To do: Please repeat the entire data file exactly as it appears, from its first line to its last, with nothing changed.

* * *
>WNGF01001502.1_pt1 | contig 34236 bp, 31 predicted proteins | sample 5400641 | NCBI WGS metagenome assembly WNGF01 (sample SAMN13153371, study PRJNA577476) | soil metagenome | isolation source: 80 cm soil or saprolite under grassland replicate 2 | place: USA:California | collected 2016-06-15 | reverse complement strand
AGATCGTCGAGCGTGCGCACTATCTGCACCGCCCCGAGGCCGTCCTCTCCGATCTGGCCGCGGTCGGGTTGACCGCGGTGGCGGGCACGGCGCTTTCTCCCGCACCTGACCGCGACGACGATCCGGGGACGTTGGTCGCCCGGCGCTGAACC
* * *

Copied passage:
>WNGF01001502.1_pt1 | contig 34236 bp, 31 predicted proteins | sample 5400641 | NCBI WGS metagenome assembly WNGF01 (sample SAMN13153371, study PRJNA577476) | soil metagenome | isolation source: 80 cm soil or saprolite under grassland replicate 2 | place: USA:California | collected 2016-06-15 | reverse complement strand
AGATCGTCGAGCGTGCGCACTATCTGCACCGCCCCGAGGCCGTCCTCTCCGATCTGGCCGCGGTCGGGTTGACCGCGGTGGCGGGCACGGCGCTTTCTCCCGCACCTGACCGCGACGACGATCCGGGGACGTTGGTCGCCCGGCGCTGAACC